Regarding the ray tracing implementation, it’s actually quite good and makes a significant impact on scenes where reflections are present, and it really amps up those atmospheric moments with eerie lighting. If you have hardware capable of utilizing it, I strongly recommend keeping it turned on, as it really does add a lot to the visuals and overall sense of immersion.
The Medium also supports integration with Corsair’s iCUE ecosystem, adding lots of ambient effects to systems outfitted with Corsair’s array of RGB-lit products. While often I have found these integrations to be more gimmicky than anything, I was pleased to see Bloober Team utilize the SDK in a way that feels more akin to extending the ambience on screen to your peripherals. The effects are all well and good on a keyboard and mouse, but they really shine within your computer case, where care has clearly been taken to coordinate animations for maximum effect. I’ve got fans, a CPU cooler, and RAM all from Corsair, and was treated to some great ambience as a result. Lights on your components will default to whatever the prevailing lighting color in the current scene is, mostly operating in the background, but will come to life when unleashing blasts of spirit energy, taking energy from spirit wells, or using your spirit shield to protect from the forces in the darkness. You can check out the embedded video to get a feel for how it works. It would be great to see how Corsair’s LT100 lighting towers would work with this but given the fullness of the experience I’ve seen, I’m fairly comfortable saying this is among the best implementations of iCue integration I’ve seen.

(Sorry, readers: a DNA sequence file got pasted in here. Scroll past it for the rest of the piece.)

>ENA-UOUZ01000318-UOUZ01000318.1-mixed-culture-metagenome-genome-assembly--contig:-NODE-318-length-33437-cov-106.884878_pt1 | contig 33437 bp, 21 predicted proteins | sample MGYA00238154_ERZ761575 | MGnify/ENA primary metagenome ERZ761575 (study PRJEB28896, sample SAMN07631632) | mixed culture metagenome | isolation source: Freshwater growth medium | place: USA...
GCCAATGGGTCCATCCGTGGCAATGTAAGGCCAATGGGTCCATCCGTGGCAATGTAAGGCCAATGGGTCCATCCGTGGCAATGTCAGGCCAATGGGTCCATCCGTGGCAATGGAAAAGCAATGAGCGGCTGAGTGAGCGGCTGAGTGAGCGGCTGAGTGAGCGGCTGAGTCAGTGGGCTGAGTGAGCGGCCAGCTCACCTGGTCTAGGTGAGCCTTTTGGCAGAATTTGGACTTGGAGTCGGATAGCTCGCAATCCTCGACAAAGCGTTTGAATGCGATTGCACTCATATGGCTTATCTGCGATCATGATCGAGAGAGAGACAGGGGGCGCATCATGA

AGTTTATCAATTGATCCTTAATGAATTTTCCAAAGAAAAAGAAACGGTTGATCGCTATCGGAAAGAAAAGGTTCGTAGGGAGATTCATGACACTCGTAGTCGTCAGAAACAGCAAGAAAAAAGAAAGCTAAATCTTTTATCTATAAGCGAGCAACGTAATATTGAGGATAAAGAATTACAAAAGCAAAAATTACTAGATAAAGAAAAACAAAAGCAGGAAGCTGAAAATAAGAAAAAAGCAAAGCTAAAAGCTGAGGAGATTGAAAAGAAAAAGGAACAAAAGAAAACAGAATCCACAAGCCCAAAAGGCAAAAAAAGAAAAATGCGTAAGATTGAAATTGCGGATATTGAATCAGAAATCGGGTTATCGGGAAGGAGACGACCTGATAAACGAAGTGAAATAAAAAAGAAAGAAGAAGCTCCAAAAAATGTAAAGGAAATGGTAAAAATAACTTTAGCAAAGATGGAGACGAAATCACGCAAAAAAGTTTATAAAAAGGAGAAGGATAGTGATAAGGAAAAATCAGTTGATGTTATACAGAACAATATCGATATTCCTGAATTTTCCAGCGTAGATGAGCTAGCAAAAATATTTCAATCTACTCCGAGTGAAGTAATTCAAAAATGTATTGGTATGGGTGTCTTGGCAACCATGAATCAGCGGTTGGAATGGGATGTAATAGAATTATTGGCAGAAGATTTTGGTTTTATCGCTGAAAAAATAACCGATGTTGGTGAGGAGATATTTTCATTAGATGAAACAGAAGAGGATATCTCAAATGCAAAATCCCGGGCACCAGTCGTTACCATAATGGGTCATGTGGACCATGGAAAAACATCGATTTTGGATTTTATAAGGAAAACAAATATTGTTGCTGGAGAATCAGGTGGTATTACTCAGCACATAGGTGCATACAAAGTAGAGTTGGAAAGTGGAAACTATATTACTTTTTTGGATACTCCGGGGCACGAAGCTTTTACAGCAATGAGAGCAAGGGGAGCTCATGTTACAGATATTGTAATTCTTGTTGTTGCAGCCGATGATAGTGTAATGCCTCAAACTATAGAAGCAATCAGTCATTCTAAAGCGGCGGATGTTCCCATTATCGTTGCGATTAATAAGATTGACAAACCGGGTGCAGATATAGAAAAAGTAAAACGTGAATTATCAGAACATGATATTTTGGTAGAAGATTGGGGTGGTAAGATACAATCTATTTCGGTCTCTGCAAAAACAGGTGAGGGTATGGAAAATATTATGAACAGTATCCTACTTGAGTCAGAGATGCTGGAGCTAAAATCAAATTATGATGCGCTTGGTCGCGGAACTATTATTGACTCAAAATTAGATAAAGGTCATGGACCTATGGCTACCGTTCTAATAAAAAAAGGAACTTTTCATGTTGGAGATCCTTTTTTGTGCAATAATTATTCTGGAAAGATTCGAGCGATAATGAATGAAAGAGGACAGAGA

It’s hard to make a clear cut recommendation for The Medium, because horror games automatically aren’t for everybody. As somebody who only enjoys them occasionally, I can say that this is a strong entry in the genre and is something I can say that anybody who is interested in it will probably like. It has a strong narrative, the setting is interesting (and reminiscent of Pripyat and the general specter of the Cold War in Eastern Europe), and I think it does a great job of pulling you into its world and making you care about what’s going on. That’s not something most horror properties can typically do for me, and there’s some real talent in both the writing and voice acting teams that worked on The Medium.
While rough around the edges in a few areas, overall The Medium is an excellent adventure that’s not lacking in scares, and is thoughtful in how it approaches its subject matter. I felt the tension, the dread, the sadness, and the fear in those moments where they presented themselves, and I felt a connection to Marianne and her story that I don’t often feel in many games, regardless of genre. It’s a beautiful game to look at and the art direction is excellent throughout. The Medium has a lot of heart and it wants to tell you important things, if you’ll listen. I’m not generally one to say that I enjoyed my time with any horror game, but this is a case where that is absolutely true for me, and that alone is reason enough for me to say this is a world worth experiencing.